August 11, 2020 by Alyssa Taylor
Dating back sum 240 years ago, California wine started in San Diego at the Mission de Alcalá, the first Franciscan mission in The Californias. After the gold rush in 1849, wineries then began to populate in Northern California around Sonoma and Napa Valley and the industry took off. Things slowed down during prohibition, of course, but after winning in both the Chardonnay and Cabernet Sauvignon categories during The Judgement of Paris in 1976, California (particularly Napa Valley) was back on the map. California now makes up for 80% of wine made in the U.S.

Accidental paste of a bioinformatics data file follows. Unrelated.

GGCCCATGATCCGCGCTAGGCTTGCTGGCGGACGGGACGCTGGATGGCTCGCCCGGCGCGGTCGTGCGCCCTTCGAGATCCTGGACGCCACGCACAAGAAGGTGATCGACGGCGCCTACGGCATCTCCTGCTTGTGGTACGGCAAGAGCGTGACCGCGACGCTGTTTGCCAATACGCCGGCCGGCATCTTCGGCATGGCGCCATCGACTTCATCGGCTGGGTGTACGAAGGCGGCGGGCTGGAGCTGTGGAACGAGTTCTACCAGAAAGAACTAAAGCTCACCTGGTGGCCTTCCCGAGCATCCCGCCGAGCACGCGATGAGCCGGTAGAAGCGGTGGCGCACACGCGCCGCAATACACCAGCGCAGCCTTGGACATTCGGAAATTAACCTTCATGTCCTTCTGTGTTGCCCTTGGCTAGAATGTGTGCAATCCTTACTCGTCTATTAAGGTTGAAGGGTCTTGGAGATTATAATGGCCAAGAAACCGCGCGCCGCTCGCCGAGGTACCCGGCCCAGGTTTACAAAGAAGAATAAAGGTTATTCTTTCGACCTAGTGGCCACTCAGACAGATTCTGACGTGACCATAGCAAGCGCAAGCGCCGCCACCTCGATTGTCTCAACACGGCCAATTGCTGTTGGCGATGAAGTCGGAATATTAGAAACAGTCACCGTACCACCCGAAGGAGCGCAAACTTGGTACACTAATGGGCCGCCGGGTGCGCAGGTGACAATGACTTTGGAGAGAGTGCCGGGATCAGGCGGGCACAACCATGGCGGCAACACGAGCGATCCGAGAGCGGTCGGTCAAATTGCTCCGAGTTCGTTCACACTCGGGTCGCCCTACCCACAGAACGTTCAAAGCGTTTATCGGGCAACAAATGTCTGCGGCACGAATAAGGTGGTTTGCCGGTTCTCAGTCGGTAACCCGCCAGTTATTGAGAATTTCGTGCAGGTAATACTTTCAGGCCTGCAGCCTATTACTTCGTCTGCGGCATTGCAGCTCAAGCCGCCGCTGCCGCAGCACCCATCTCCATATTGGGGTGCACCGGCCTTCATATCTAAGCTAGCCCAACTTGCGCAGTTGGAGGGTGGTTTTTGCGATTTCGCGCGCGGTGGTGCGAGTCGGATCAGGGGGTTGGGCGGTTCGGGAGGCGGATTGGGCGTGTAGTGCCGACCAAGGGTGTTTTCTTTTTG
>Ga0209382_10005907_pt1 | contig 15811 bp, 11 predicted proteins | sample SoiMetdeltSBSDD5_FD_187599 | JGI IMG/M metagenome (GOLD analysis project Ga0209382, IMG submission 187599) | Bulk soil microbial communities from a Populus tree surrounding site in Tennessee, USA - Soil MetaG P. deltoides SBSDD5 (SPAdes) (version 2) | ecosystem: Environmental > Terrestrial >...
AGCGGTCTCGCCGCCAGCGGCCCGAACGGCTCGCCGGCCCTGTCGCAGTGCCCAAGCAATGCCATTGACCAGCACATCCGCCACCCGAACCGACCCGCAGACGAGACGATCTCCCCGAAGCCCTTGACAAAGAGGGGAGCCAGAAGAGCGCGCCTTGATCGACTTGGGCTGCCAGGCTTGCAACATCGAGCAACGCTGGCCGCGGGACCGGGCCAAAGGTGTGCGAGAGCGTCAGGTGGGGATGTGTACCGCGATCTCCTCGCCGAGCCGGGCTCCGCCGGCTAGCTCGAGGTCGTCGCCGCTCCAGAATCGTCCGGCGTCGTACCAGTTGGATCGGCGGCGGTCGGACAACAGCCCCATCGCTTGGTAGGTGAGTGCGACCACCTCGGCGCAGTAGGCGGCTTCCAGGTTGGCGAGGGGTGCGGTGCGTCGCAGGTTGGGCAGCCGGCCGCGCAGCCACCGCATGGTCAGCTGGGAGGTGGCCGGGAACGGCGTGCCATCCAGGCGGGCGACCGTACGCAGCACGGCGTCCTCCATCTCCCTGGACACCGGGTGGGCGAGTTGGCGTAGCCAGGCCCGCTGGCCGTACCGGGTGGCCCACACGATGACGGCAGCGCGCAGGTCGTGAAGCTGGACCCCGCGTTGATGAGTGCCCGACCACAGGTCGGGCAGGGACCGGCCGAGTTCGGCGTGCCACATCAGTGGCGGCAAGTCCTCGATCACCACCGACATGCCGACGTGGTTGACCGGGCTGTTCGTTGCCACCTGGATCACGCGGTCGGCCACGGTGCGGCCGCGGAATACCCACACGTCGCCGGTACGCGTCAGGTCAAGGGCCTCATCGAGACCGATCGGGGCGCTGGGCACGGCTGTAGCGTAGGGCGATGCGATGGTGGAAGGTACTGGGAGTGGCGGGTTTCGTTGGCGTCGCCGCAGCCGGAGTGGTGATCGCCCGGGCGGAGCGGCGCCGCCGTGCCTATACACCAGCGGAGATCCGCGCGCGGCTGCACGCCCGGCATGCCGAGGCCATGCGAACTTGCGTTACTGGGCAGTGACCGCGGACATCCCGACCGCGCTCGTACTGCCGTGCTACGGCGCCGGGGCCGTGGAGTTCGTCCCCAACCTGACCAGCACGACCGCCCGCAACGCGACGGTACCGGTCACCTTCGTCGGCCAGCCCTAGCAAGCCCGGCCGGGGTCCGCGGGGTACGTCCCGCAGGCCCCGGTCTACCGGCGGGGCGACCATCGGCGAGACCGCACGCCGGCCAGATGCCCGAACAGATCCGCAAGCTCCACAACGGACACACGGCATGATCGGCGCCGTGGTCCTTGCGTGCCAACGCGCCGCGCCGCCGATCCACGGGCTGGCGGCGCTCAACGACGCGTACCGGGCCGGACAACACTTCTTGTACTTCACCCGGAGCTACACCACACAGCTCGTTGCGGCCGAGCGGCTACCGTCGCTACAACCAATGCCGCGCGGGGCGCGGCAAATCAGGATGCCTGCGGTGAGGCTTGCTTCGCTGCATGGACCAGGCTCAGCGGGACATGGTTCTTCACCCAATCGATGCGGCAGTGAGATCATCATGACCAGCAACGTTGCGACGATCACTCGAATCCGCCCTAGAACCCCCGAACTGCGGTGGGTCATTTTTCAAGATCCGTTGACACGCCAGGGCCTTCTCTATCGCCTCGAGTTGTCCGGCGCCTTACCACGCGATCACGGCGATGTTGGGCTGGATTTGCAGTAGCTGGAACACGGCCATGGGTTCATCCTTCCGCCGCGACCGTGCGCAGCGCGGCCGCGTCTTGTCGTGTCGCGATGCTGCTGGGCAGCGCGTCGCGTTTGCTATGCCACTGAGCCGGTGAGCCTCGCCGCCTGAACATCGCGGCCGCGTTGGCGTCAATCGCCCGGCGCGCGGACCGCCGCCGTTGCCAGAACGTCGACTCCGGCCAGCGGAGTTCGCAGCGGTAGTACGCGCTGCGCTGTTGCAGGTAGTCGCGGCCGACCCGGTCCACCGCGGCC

California, famous for its fruit-forward, audacious wines that focus grape varieties like Cabernet Sauvignon, Merlot, Zinfandel, Chardonnay, Pinot Noir, and Syrah. California is characterized by a mediterranean climate, making this region ideal for full-bodies red wines. That being said, many areas closer to the Pacific Ocean benefit from cooling winds and layers of fog that are beneficial for grapes including Pinot Noir and many white wines.